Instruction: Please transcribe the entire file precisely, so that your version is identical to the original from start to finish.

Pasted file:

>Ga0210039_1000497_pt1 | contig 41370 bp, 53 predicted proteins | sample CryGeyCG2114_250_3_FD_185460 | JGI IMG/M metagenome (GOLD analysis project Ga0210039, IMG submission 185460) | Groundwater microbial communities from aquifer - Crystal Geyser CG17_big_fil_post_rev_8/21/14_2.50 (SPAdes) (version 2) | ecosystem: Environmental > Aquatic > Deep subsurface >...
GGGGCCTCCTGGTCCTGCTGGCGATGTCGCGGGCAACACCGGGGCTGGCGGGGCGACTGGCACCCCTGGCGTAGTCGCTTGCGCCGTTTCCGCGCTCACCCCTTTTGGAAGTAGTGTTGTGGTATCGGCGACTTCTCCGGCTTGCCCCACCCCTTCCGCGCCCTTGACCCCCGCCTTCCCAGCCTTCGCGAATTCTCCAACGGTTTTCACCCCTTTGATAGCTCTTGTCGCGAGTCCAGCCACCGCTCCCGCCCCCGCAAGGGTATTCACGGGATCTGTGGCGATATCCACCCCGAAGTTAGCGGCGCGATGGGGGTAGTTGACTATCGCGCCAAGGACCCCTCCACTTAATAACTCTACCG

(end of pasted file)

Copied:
>Ga0210039_1000497_pt1 | contig 41370 bp, 53 predicted proteins | sample CryGeyCG2114_250_3_FD_185460 | JGI IMG/M metagenome (GOLD analysis project Ga0210039, IMG submission 185460) | Groundwater microbial communities from aquifer - Crystal Geyser CG17_big_fil_post_rev_8/21/14_2.50 (SPAdes) (version 2) | ecosystem: Environmental > Aquatic > Deep subsurface >...
GGGGCCTCCTGGTCCTGCTGGCGATGTCGCGGGCAACACCGGGGCTGGCGGGGCGACTGGCACCCCTGGCGTAGTCGCTTGCGCCGTTTCCGCGCTCACCCCTTTTGGAAGTAGTGTTGTGGTATCGGCGACTTCTCCGGCTTGCCCCACCCCTTCCGCGCCCTTGACCCCCGCCTTCCCAGCCTTCGCGAATTCTCCAACGGTTTTCACCCCTTTGATAGCTCTTGTCGCGAGTCCAGCCACCGCTCCCGCCCCCGCAAGGGTATTCACGGGATCTGTGGCGATATCCACCCCGAAGTTAGCGGCGCGATGGGGGTAGTTGACTATCGCGCCAAGGACCCCTCCACTTAATAACTCTACCG